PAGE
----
Beyond confirming that it won’t have a long bonnet and won’t be “bulky”, Jannarelly stopped short of giving strong clues as to the shape and size of the new model, although he did point to the slimness and simplicity of an EV architecture as facilitators for improved packaging and compactness.
Jannarelly’s commitment to lightness and simplicity tallies with Caterham CEO Bob Laishley’s passion for maintaining the brand’s hallmarks.
“This will definitely not be a Seven,” Laishley previously said about the EV. “But it will have all the characteristics today’s Caterham customers know well: lightness, simplicity, agility and performance.”
He continued: “Like the Seven, it will have a steel spaceframe – but a different one – because they’re easy to modify in production if you need to. It will have a six-panel enveloping body in aluminium or carbonfibre: two sills, two doors plus clamshell openings front and rear. It will be prettier and more modern than a Seven – those will be big points of distinction – and maybe it will have a roof. We’re designing it as a pure EV from the start, with rear drive only, and it will be registered under SVA rules.”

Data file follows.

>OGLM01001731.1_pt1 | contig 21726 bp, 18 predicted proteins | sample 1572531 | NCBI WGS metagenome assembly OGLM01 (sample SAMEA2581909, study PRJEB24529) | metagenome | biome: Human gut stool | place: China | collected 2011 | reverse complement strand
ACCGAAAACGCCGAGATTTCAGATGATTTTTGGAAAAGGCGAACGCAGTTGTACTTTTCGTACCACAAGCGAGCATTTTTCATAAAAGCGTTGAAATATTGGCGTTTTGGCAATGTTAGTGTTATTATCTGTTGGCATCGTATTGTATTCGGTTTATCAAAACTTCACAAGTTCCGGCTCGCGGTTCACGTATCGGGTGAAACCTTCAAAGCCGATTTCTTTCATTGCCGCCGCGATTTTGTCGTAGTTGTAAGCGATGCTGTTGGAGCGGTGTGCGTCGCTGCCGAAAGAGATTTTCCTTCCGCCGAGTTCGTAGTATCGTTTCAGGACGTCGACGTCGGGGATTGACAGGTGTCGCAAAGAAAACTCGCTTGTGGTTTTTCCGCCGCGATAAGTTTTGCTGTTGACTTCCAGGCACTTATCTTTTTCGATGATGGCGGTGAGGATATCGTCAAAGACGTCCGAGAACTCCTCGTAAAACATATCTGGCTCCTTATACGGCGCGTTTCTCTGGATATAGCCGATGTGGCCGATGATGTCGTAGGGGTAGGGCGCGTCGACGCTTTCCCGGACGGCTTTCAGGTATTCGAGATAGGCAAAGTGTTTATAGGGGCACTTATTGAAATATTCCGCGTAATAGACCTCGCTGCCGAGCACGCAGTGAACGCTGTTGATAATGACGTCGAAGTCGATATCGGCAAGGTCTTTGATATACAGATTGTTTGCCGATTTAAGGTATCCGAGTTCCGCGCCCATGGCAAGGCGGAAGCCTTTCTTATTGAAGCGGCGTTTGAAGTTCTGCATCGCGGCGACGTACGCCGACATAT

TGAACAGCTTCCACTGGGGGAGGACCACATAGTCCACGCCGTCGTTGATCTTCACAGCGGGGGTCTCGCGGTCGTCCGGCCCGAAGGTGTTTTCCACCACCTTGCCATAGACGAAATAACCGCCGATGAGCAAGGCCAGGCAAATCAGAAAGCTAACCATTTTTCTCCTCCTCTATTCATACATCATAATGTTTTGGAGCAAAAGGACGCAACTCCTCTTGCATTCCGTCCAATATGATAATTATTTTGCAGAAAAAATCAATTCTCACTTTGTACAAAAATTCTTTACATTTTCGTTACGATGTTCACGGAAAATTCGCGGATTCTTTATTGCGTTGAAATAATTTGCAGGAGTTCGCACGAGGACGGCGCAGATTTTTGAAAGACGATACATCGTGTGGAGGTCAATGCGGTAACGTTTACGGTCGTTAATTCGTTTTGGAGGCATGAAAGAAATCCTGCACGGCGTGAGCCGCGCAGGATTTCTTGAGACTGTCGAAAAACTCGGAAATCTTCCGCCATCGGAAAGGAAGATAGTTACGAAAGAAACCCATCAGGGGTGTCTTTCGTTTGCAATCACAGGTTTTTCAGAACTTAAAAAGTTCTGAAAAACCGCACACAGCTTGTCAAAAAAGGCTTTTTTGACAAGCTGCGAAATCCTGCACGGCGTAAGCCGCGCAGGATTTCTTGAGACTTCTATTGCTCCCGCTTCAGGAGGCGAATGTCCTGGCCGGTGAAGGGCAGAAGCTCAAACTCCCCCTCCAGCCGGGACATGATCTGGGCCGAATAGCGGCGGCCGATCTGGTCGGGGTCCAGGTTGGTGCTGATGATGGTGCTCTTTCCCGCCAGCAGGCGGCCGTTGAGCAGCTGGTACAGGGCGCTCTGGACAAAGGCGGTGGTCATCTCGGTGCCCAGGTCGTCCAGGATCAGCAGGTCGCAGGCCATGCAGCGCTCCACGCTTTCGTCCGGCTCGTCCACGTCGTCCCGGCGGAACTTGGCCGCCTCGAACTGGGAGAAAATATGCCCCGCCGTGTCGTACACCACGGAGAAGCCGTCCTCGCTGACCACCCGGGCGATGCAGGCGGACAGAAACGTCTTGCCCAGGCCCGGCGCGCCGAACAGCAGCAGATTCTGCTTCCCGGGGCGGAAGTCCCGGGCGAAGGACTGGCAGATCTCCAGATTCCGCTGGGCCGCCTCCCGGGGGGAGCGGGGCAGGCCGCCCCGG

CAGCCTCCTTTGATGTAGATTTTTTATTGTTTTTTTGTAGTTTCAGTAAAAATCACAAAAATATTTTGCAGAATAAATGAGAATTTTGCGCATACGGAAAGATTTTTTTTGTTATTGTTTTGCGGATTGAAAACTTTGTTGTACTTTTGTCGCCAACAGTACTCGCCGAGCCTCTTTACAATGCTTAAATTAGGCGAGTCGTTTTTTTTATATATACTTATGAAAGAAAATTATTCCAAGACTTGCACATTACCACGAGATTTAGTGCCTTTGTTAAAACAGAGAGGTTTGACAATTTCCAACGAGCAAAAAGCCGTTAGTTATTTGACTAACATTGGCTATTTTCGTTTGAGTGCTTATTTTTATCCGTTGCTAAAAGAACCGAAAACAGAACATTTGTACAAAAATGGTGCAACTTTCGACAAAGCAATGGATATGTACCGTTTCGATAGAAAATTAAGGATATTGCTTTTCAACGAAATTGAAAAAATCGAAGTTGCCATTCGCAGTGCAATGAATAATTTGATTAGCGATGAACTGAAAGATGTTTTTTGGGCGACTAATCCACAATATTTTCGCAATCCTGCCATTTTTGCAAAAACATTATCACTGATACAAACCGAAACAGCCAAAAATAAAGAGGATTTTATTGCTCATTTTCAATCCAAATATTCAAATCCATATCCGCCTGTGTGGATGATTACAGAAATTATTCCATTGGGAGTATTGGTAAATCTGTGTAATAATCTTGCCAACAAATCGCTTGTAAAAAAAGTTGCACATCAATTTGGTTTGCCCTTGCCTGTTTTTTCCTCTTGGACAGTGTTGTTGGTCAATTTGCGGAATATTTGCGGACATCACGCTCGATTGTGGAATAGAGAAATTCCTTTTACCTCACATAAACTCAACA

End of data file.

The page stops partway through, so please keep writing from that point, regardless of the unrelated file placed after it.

It’s not yet clear if Caterham will reveal a concept car or a pre-production prototype this year, but Laishley hinted at a plan to build the EV in a new factory – recently opened in Dartford – at greater volumes than the Seven and for it to have a higher base price.
Caterham hasn’t suggested an on-sale date for the new car, but VT Holdings CEO Kazuho Takahashi’s eagerness to see it reach production suggests it could come as soon as 2026.
Q&A: Anthony Jannarelly, chief designer, Caterham
What drew you to Caterham?
“A Caterham was the first car I bought when I moved to Dubai, and that was a bit surprising, because I was a designer of a €3 million supercar [the W Motors Lykan], but actually what I wanted to drive was this very lightweight, back-to- basics retro sports car.”